A study of healthy middle-aged and older women in Japan found that taking curcumin supplements for eight weeks improved the blood vessels’ ability to dilate and reduced stiffening of the carotid artery in the neck. A recent study in the Journal of Applied Physiology found that exercise training alone does not protect against blood vessel stiffening in postmenopausal women. Therefore, combining exercise training with curcumin may be a promising way for women to slow down the steep decline in vascular health after menopause.

Another study of healthy middle-aged and older adults found that 12 weeks of curcumin supplementation improved NO availability and reduced oxidative stress (a type of cell damage) to improve blood vessel function.

These studies show promise for curcumin as a preventive therapy to lower heart disease risk in both men and women.

It seems that this golden spice really is a spice for life and may help prevent cardiovascular disease—the leading cause of death in the United States and worldwide—in older people.

March is National Nutrition Month. Learn more about how eating a balanced diet can improve your health at the Academy of Nutrition and Dietetics website.

Yasina Somani cropYasina Somani, MS, is a PhD student in the Cardiovascular Aging and Exercise Lab at Penn State. She is interested in studying the effects of novel exercise and nutritional therapies on cardiovascular outcomes in both healthy and clinical populations.

Childhood Stress + Immune Overactivity = High Blood Pressure in Adulthood?

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About 35 million adults in the U.S. may develop high blood pressure because of negative events that happened to them during childhood. Researchers are exploring how an event you experience when you’re a kid can cause high blood pressure as an adult.

About 35 million children in the U.S. experience early-life stress (ELS). ELS is any traumatic event that occurs for an extended period of time to a child younger than 10. These experiences may range from emotional, sexual or physical abuse to parental divorce or growing up in a low-income household. ELS often has negative health effects—including high blood pressure—throughout a person’s adult life.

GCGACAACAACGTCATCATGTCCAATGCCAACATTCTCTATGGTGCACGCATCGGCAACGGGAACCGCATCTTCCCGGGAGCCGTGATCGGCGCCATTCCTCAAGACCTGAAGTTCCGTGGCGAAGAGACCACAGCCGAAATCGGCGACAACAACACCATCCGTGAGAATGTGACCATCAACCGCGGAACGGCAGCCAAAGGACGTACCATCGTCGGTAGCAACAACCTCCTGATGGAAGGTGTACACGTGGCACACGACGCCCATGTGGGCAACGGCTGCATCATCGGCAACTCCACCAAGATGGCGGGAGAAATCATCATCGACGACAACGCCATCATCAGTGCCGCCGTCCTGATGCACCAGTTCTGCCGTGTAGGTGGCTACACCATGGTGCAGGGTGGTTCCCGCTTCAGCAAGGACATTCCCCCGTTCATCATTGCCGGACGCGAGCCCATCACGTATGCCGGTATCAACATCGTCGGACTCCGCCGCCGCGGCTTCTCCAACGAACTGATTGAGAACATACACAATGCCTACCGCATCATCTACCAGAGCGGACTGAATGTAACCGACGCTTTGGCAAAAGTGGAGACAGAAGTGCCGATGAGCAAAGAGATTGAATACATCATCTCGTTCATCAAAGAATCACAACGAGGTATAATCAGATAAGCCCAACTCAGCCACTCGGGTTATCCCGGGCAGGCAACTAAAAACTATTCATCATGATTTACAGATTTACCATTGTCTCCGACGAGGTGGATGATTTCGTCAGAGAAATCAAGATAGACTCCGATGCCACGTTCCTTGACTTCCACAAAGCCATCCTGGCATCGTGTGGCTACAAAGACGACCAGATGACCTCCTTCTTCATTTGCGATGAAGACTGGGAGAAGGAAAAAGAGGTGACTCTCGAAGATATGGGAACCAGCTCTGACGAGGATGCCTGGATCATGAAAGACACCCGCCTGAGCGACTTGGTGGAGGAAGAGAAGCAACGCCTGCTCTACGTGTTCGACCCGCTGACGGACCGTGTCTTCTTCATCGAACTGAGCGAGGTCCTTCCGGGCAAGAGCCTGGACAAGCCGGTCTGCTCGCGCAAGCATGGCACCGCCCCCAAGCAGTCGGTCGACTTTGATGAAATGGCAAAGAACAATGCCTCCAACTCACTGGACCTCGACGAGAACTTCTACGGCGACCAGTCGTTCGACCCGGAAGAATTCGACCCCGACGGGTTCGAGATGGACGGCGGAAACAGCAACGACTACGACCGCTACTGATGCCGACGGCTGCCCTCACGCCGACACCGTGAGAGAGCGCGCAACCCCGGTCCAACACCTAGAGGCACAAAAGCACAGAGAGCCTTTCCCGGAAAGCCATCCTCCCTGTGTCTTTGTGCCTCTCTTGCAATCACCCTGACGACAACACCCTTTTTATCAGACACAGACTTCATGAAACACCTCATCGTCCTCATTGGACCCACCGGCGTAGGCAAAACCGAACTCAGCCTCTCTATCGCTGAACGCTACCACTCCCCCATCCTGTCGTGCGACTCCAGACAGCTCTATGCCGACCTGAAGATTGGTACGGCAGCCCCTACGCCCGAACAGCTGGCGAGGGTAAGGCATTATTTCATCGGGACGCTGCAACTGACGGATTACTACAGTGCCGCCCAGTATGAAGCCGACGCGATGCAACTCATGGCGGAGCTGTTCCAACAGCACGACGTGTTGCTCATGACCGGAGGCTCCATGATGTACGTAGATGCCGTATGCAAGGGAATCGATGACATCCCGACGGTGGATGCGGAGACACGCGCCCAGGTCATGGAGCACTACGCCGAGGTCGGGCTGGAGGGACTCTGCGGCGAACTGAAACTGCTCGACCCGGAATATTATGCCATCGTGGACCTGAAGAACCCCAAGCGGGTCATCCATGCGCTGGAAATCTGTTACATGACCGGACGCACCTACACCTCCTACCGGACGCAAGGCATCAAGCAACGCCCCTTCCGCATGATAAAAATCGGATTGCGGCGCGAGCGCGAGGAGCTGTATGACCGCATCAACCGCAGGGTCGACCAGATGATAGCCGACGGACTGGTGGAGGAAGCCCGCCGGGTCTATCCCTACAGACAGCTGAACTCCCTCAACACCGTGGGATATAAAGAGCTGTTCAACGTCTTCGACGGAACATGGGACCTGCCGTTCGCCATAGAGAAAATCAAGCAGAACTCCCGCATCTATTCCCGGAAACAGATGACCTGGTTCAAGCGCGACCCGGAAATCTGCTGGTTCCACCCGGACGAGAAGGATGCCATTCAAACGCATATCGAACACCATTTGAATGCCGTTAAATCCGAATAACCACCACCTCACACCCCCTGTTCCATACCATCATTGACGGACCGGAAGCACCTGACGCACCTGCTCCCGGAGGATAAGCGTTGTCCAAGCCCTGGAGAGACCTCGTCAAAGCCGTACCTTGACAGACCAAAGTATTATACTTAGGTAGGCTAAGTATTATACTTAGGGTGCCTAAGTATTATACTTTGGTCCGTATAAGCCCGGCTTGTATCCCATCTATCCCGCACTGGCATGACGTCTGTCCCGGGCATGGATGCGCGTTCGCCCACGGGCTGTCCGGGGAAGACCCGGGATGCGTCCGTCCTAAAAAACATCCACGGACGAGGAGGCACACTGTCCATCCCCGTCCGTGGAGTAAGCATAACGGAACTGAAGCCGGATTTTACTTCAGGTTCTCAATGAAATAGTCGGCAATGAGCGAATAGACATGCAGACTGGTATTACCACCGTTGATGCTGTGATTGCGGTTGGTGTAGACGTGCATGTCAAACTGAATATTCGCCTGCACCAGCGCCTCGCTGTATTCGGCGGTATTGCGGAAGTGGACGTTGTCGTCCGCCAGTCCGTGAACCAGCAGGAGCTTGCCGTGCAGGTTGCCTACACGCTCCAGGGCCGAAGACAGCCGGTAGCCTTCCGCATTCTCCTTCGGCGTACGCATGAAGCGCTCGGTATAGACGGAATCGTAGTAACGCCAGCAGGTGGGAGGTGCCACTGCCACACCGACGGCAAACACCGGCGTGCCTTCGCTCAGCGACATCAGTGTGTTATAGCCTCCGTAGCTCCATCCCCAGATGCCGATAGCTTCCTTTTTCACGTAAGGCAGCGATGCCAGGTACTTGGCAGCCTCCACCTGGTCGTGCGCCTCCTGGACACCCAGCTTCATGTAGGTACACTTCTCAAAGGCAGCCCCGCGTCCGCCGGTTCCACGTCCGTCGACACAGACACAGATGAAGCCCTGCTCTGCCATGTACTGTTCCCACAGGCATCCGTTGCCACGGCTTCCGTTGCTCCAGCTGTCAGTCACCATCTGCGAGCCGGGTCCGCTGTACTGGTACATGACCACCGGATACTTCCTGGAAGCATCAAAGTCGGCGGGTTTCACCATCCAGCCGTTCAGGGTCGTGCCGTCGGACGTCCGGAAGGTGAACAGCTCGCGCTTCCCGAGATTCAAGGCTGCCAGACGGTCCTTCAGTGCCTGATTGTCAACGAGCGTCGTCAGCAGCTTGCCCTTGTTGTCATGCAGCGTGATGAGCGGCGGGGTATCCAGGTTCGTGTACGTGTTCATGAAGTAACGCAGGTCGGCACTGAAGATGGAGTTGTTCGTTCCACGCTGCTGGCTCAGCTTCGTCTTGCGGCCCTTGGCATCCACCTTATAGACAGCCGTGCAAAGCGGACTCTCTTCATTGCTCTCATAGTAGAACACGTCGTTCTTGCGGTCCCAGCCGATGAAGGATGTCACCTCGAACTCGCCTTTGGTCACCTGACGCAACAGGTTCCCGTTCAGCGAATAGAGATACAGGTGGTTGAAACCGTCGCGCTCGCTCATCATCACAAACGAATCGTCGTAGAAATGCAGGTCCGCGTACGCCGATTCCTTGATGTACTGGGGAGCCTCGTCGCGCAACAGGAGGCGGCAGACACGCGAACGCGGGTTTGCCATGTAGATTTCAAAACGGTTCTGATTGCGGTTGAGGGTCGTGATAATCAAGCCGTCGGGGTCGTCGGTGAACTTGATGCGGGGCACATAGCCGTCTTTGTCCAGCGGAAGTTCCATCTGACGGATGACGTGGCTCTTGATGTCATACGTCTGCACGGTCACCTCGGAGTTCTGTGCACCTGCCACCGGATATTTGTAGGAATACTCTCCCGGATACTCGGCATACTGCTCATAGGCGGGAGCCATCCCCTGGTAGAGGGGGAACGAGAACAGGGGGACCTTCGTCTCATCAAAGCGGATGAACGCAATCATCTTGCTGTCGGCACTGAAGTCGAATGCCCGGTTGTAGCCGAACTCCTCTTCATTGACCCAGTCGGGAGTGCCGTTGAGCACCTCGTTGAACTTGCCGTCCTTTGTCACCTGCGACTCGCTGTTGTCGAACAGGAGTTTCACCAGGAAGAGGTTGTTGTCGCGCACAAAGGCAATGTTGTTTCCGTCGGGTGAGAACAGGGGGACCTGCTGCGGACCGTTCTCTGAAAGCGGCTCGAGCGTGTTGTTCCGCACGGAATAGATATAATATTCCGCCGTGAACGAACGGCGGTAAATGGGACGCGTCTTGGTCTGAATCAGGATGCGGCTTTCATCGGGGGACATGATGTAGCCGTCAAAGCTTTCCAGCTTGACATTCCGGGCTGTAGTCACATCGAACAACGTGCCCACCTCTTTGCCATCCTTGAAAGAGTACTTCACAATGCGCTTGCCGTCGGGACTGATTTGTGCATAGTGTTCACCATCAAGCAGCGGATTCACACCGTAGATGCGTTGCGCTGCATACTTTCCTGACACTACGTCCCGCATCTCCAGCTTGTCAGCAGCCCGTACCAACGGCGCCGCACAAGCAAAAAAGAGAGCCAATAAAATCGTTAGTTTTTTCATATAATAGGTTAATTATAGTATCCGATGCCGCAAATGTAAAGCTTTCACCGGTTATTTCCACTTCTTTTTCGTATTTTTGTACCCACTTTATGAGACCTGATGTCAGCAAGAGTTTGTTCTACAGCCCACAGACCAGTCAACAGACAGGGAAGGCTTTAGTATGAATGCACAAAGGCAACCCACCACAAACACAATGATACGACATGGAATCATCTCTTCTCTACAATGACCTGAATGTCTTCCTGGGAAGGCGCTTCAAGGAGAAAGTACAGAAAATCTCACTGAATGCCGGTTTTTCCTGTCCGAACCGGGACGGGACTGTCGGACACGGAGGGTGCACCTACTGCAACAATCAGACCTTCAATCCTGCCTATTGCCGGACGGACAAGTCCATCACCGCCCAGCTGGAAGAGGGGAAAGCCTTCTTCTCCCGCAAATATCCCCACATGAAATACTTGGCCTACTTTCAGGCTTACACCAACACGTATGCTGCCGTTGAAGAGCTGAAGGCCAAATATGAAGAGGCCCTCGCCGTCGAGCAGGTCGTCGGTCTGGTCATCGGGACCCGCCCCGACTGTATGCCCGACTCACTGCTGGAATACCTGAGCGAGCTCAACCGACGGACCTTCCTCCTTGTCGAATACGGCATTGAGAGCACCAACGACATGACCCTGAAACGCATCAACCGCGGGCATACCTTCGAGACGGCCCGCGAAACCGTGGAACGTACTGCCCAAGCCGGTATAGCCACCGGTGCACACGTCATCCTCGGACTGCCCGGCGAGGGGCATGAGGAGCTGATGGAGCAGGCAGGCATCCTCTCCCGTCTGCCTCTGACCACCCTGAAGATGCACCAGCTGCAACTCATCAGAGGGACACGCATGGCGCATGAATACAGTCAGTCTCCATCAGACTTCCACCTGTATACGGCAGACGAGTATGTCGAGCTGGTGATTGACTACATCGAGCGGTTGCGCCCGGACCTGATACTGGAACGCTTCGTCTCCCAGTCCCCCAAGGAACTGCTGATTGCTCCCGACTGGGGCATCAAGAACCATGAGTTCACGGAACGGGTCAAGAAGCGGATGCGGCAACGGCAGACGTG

High blood pressure occurs when the force of the blood passing through the blood vessels remains higher than normal. If the pressure is not controlled, the blood vessels become stiff over time, which reduces blood flow and oxygen to the heart and increases the risk of heart failure or heart attack. High blood pressure can also cause severe damage to blood vessels in the kidneys and may eventually lead to chronic kidney disease, a condition in which the kidneys are no longer able to filter blood to remove toxic waste from the body. People with severe chronic kidney disease require a treatment called dialysis to keep them alive. During dialysis, a machine removes waste and excess water from the blood, effectively acting as an artificial kidney outside the body.

Because of these potential complications, it’s important to understand how ELS puts people at risk for high blood pressure. Numerous studies have shown that activation of immune cells can make high blood pressure worse. A recent study explored how ELS affects the immune system in rat kidneys, the organs responsible for long-term blood pressure control. The study found that rats exposed to ELS had higher numbers of immune cell markers and more immune cell activation in their adult life. Prolonged immune cell activation can prevent the kidneys from working properly, which may cause high blood pressure later on.